There is a million dollars’ worth of equipment up above us in the rock galleries, Mister Bond, sending fingers up into the Heavyside Layer, waiting for the signals, jamming them, countering beams with other beams.

DR. NO, Chapter 16

Doctor No is continuing to brag to James Bond about his installation on Crab Key, having just named a bunch of armed missiles that he has interfered with on behalf of the Russians.

Fleming tosses in a reference to the Heavyside Layer, referring to the Heaviside layer, sometimes called the Kennelly–Heaviside layer. This is a region of the Earth’s ionosphere, between roughly 90 and 150 km above the ground.

This region was predicted separately and at almost the same time by Arthur E. Kennelly and Oliver Heaviside. At the time the use of radio waves was in its infancy, and scientists didn’t understand why radio waves followed the curve of the earth rather than shooting directly out into space.

Heaviside, a self-taught British engineer, hypothesized in 1902 that there was a layer in the Earth’s atmosphere that forced radio waves to skim around the planet.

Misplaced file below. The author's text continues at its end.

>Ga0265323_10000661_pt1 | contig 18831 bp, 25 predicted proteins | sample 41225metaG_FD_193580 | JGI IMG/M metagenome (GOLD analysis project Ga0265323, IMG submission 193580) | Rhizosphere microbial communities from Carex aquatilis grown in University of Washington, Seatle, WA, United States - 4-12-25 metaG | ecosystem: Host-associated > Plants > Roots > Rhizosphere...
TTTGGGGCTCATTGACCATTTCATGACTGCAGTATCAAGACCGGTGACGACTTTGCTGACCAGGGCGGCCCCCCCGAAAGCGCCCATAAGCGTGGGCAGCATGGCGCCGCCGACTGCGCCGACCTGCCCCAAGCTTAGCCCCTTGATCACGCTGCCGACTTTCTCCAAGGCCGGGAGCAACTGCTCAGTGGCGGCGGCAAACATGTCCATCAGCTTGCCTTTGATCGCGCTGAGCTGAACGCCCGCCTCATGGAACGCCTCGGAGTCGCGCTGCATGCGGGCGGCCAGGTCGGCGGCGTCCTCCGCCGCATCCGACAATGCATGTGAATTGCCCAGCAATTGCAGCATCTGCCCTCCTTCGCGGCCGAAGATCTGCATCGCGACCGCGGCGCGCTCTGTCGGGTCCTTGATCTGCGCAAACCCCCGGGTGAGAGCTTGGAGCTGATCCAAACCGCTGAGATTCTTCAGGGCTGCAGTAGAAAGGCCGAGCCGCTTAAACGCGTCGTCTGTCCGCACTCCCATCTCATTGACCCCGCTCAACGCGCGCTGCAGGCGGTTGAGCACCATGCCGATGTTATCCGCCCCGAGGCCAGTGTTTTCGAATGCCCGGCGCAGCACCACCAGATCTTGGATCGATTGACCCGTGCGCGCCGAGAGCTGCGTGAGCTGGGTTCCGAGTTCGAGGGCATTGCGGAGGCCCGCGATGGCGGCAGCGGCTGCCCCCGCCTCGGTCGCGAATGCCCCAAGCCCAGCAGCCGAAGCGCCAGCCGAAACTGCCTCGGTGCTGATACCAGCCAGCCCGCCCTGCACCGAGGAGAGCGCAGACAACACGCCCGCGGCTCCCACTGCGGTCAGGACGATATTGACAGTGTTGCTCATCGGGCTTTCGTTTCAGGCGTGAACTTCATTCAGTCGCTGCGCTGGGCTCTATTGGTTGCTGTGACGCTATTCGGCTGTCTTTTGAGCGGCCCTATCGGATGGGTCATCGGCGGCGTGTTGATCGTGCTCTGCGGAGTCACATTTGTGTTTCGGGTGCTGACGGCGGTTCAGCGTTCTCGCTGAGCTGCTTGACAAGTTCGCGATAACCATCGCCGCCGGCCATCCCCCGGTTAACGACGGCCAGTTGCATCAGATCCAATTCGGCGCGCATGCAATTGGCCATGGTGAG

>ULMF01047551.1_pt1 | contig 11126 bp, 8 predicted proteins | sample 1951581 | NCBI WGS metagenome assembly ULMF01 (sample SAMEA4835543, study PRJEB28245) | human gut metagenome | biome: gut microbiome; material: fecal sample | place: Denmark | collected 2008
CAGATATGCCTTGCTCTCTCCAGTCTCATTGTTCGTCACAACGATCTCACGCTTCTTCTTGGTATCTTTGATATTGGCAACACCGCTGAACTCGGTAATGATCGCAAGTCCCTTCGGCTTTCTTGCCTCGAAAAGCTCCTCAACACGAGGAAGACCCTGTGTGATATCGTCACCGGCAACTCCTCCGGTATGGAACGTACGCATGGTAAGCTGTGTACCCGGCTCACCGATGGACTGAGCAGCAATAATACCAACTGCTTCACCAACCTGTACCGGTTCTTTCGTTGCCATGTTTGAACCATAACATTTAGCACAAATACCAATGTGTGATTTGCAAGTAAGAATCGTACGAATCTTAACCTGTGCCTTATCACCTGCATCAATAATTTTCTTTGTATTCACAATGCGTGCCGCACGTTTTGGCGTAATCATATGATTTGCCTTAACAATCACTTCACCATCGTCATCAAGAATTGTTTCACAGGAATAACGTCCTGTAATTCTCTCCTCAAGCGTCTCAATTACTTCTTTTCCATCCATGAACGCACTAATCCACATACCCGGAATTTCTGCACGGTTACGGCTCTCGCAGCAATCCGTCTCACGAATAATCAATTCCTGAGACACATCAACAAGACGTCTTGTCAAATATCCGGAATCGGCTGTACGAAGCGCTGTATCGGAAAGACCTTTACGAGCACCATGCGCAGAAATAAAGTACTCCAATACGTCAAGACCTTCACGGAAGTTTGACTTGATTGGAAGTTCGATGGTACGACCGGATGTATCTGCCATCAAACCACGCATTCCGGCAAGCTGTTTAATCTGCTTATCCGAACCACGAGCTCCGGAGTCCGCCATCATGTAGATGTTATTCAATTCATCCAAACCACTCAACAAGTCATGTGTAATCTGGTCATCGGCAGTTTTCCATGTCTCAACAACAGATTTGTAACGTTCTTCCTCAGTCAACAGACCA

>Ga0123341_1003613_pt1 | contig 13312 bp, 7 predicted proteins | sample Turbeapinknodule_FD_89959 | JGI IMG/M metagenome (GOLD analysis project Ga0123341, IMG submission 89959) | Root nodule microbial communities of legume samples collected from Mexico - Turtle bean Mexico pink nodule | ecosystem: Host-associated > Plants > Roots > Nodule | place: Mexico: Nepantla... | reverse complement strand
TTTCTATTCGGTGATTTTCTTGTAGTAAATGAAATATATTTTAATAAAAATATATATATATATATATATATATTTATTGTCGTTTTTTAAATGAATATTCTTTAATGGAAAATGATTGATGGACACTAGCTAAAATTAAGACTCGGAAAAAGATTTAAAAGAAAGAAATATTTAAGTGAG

This led to great advances in radio technology so that by the time of Doctor No, it was possible not only to guide missiles by radio but also to intercept them.

Doctor No states that “And we track it, as accurately as they are tracking it in the Operations Room on Turks Island.”

The ninth was the top floor of the building. Most of it was occupied by Communications, the hand-picked inter-services team of operators whose only interest was the world of microwaves, sunspots, and the ‘heaviside layer’. Above them, on the flat roof, were the three squat masts of one of the most powerful transmitters in England, explained on the bold bronze list of occupants in the entrance hall of the building by the words ‘Radio Tests Ltd.’

Moonraker, Chapter 2

The term (with the correct spelling) also appears in Moonraker in a description of MI6 headquarters building.


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